If you want to be different and better, you have to bear the risk of being different and worse

Statistical analysis can’t measure courage or tell you which individual has the capacity to lead.

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I was at Sandhurst recently for a seminar on sport and leadership organised by Ed Smith, England national cricket selector, writer and New Statesman contributing writer. Smith is the co-founder of the Institute of Sports Humanities, which, in partnership with the University of Buckingham, has created an MA in leadership in sport, and the Sandhurst event was part of the syllabus. 

The Royal Military Academy was an ideal setting for an event that explored how leadership can be passed on through traditions and institutions as well as by individuals. The line-up of speakers was engaging: Smith himself; Brigadier Bill Wright, former commander of Sandhurst; Andrew Strauss, the former Ashes-winning captain; and Nathan Leamon, who crunches data for the England cricket team and is a recent first-time novelist.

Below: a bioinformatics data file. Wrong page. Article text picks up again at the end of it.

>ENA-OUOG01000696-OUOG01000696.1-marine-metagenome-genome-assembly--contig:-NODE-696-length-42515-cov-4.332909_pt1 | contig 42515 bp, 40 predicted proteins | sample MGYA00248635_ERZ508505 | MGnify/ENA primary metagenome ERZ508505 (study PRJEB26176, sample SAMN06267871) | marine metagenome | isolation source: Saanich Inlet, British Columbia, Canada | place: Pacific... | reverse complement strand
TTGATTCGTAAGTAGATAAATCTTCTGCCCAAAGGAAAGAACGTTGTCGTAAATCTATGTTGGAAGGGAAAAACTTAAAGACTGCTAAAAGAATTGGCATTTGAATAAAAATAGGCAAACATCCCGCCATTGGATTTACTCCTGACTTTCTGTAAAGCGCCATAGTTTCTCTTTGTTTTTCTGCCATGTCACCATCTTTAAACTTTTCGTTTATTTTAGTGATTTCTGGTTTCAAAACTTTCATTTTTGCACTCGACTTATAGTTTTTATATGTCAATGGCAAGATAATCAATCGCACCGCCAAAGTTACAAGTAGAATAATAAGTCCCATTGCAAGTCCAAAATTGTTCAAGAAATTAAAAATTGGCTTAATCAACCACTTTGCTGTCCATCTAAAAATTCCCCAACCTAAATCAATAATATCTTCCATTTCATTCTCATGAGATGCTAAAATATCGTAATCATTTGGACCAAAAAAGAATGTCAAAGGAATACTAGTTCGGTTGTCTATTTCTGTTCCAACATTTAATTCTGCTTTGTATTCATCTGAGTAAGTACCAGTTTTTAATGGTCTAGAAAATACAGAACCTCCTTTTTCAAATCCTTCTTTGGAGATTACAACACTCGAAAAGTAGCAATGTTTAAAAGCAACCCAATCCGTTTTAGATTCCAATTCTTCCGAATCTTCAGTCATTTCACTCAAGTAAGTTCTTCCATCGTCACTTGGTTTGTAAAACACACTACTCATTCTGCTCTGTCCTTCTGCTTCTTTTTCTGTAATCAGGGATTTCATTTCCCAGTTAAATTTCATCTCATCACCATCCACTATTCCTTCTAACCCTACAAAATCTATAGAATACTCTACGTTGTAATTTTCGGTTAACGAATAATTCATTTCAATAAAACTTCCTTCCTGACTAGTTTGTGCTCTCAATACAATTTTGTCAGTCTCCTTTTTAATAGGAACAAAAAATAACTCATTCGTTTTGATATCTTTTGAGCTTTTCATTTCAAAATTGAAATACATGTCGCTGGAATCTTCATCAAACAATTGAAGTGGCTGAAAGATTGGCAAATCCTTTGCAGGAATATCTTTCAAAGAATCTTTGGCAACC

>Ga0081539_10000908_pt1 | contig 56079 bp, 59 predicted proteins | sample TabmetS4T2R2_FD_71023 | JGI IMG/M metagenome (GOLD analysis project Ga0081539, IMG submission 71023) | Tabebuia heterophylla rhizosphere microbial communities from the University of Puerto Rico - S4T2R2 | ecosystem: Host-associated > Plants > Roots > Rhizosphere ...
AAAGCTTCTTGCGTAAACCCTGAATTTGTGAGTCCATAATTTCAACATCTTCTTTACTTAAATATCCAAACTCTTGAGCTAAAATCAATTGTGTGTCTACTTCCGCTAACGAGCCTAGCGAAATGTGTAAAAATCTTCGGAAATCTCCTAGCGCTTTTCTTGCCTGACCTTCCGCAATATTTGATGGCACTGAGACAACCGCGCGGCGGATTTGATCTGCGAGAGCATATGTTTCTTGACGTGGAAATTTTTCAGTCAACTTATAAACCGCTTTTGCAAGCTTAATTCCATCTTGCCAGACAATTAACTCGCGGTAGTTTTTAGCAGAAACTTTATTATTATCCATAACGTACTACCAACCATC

The conversation was wide-ranging and highly literate. There were notable references to Machiavelli, the books of Michael Lewis (Moneyball, The Undoing Project), Nassim Nicholas Taleb, Stephen Bungay, and Carl von Clausewitz. 

Smith set up the institute because he was interested in how leaders can make better decisions. What biases prevent us from making decisions in the most rational way? How in sport, but also in business, do we balance intuition with data analysis? How do we accommodate talented but disruptive mavericks? Can good judgement be taught? How do we identify future leaders? How do we unite small groups in common purpose?